Positive Outcomes of Vision Therapy




Some children struggle with understanding the world around them. This difficulty in understanding may make a child struggle in school with homework or paying attention in the classroom. Struggling with reading, intense near work and expressing their thoughts are just a few obstacles that children must overcome. Rereading a passage may be very frustrating for children. Vision therapy (VT) can help retrain the brain without the need for medication, in ways that can aid the child with vision difficulties.

A series of eye movement activities as well as the use of colored and prism lenses can further aid in the progression of the child’s success. These lenses train the brain to perceive the world around them in a different but helpful way. The activities that are performed in VT once a week will be repeated at home for 15 minutes for five days a week. This is practice for the eyes so that the movements can eventually become second nature for the child. Once the child experiences these changes from the lenses and activities presented in vision therapy, the brain will adjust accordingly and be able to understand the visual cues in the world around them.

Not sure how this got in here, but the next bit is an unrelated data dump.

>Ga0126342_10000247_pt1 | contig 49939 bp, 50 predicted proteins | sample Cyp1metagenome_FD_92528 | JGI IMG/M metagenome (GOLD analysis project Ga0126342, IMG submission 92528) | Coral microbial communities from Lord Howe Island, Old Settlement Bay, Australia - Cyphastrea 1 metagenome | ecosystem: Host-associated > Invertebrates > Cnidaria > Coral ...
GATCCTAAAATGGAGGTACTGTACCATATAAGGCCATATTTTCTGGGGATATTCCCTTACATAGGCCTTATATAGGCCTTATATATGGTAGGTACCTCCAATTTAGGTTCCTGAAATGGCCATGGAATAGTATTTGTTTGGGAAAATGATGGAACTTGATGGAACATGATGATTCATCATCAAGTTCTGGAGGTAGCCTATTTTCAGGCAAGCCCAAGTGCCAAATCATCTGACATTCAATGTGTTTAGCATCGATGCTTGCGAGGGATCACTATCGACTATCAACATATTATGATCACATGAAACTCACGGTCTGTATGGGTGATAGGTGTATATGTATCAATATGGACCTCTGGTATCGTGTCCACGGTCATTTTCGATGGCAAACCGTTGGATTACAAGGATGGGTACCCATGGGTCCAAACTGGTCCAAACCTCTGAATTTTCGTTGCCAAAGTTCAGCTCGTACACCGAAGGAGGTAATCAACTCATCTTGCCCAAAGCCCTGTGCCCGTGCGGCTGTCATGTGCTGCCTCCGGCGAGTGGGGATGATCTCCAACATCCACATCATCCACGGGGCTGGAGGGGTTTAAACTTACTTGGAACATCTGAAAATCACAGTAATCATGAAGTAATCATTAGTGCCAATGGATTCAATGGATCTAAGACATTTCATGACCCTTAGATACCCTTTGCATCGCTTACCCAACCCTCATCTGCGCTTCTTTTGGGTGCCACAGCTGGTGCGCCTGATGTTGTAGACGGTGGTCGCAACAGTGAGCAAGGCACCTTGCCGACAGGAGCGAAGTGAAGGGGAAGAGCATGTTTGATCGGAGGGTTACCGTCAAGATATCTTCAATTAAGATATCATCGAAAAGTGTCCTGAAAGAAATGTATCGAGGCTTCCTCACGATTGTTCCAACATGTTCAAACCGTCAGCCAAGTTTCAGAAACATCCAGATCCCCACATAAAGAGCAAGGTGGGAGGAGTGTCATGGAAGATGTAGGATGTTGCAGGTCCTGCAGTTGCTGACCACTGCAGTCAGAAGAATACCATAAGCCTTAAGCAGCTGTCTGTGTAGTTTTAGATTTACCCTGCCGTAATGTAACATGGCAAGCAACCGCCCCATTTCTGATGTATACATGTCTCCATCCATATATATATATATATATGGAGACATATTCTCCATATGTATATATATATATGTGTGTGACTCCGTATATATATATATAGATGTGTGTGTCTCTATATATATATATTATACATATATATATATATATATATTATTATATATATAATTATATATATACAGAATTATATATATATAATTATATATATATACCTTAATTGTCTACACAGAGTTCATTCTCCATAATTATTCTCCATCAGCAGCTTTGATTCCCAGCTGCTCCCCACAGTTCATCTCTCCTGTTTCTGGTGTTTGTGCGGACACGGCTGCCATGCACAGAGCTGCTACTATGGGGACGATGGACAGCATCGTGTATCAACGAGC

There are various positive outcomes from doing VT with a child who is struggling. A child who was described as strong-willed with problems following instructions and interpreting social cues, for example, saw tremendous growth in interpreting social cues after VT. She was better able to control verbal and physical impulses and apply herself to her work, with improved spatial awareness. She also had increased legibility and ease of handwriting. The child saw great coordination improvement with catching and throwing balls, hopping, skipping and jumping.

For more information about vision therapy, visit Arizona Vision Therapy Center at 6602 E. Carondelet, in Tucson. Connect at 520-886-8800 or AZVisionTherapy.com. See ad, page 25.

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